Himalayas made into "marriage hall": Govt allows multimillion-dollar wedding extravaganza in fragile Uttarakhand area
The June 17-23 wedding celebrations have already started at Auli (2,505 meters above mean sea level) in the Chamoli district of Uttarakhand. Auli is also the location of one of the world's best ski slopes, which are under stress from climate change and environmental decay
It is the mother of concept weddings: allegedly breaking the law, Uttarakhand's state government has allowed controversial billionaire brothers Ajay Gupta and Atul Gupta, based in South Africa and Dubai, to organize a week-long wedding bonanza of their two sons in a fragile ecological region where even trekkers are not allowed to stay overnight.
The June 17-23 wedding celebrations have already started at Auli (2,505 meters above mean sea level) in the Chamoli district of Uttarakhand. Auli is also the location of one of the world's best ski slopes, which are under stress from climate change and environmental decay. Media reports say the two weddings would cost Rs 200 crore. Gaon Connection has no independent confirmation of this figure.
On June 17, the High Court of Uttarakhand at Nainital barred the wedding organizers from building helipads for guests.
"Apart from setting up luxurious tents in Auli, the wedding organizers had planned to build eight helipads to bring guests to the venue," Rakshit Joshi, an environmental lawyer based in Nainital, who sought the court's intervention, told Gaon Connection in a telephone interview. "In its June 17 order, the high court has shot down the construction of any helipad, for which no official permission was taken."
The court has directed the state government to inform the court within a day if Auli is designated as meadow-land or not.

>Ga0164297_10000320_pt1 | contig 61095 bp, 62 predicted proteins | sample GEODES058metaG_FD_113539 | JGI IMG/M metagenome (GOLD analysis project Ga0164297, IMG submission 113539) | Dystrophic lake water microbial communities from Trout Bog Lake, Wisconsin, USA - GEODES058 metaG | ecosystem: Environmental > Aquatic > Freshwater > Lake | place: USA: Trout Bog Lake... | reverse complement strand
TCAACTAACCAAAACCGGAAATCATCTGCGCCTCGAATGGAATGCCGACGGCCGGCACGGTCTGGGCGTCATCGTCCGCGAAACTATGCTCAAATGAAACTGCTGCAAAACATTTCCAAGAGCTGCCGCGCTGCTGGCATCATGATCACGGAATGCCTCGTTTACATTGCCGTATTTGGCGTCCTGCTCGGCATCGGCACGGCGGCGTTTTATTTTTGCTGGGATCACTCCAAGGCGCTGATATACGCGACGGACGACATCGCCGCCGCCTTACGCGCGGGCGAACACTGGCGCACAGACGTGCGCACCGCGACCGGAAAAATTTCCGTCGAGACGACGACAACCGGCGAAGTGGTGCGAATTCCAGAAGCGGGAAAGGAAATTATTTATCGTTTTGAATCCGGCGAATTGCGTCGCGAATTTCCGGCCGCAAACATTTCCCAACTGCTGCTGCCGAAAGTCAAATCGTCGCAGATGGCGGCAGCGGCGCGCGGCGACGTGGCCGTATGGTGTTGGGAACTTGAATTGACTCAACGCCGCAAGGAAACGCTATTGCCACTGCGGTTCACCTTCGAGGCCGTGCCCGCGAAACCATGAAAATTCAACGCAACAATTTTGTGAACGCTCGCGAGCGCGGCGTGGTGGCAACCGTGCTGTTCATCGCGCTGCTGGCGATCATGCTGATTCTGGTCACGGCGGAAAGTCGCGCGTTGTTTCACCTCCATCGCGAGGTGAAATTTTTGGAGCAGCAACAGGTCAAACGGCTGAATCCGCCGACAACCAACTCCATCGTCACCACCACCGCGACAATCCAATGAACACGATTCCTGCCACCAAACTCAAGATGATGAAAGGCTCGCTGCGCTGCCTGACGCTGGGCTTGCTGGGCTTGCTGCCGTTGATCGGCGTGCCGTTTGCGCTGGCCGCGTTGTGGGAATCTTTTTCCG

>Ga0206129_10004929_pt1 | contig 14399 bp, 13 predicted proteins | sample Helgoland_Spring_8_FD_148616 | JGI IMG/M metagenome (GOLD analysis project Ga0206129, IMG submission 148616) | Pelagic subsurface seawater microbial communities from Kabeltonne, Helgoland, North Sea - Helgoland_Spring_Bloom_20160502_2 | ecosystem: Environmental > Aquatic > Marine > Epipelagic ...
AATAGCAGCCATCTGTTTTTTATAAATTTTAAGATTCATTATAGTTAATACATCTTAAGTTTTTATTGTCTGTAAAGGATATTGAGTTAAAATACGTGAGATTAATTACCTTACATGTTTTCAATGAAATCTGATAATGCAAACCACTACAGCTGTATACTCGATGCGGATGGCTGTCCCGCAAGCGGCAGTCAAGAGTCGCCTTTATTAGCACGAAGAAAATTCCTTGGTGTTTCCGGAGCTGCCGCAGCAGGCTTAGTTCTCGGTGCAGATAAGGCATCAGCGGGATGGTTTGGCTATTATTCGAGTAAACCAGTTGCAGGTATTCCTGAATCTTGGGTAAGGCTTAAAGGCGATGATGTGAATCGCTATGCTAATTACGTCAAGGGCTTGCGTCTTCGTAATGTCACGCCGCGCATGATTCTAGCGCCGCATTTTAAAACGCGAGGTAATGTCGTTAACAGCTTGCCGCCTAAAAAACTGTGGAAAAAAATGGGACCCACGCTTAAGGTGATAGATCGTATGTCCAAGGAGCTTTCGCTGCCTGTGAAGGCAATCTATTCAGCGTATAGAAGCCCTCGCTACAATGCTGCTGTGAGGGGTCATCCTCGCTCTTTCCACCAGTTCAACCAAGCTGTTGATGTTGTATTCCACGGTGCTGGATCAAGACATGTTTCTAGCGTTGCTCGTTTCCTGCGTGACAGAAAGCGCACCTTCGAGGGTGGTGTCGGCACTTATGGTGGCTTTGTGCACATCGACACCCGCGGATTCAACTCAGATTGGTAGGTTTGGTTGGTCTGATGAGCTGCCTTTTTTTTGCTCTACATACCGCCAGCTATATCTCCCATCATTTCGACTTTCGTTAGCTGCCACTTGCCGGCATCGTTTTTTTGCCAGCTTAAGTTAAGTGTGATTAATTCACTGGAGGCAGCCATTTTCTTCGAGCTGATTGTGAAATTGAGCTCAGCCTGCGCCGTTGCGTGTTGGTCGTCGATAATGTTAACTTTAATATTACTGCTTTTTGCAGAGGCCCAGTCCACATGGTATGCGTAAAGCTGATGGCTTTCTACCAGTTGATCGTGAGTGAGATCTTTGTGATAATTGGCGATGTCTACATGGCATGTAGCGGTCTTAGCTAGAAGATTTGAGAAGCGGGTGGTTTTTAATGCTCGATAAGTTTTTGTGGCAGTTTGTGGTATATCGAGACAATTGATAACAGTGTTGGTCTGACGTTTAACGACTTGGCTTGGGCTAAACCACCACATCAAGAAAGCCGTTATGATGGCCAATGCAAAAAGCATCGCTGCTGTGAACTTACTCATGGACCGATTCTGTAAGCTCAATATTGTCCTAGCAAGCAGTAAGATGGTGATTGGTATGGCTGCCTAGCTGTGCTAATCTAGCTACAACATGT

'Auli is ecologically fragile'
According to the court's August 2018 orders in a separate case, construction of any permanent structure in meadows, locally known as bugyal, is banned across the state. Any overnight stay in bugyal is also banned. The number of people/tourists visiting meadows is restricted to a maximum of 200. The earlier order directed the state government "to ensure that no encroachment is made in these alpine meadows/bugyals in any form, even in the name of religion".
Auli, located in the Garhwal region of Uttarakhand, is a globally renowned hiking and skiing destination that is considered at par with the Swiss Alps. It is considered ecologically fragile. Between June to October, Auli valley has one of highest numbers of flower species, with 520 species of high-altitude plants, 498 of which are flowering plants with significant populations of endangered species.
Last year, an international skiing race at Auli, the first such international event in India, had to be cancelled because of lack of snow in Auli in January. Ninety-two Indian skiers and 21 foreign ones registered for participation. Kavita Upadhyay reported in The Indian Express that "between January 7 and 26 [last year], temperatures in Auli were so high that even making artificial snow was impossible."
Gaon Connection has access to photographs and videos that show brisk construction activities going on in Auli to prepare for the two grand weddings for which guests are coming in from across the country.
"Even if the state claims that Auli is not meadow-land, our petition clearly says the area is ecologically fragile with no system of sewage collection and treatment, no solid waste management plan, no plan to manage traffic during such grand social events," Joshi told Gaon Connection.
Court asks for details of pollution causing equipment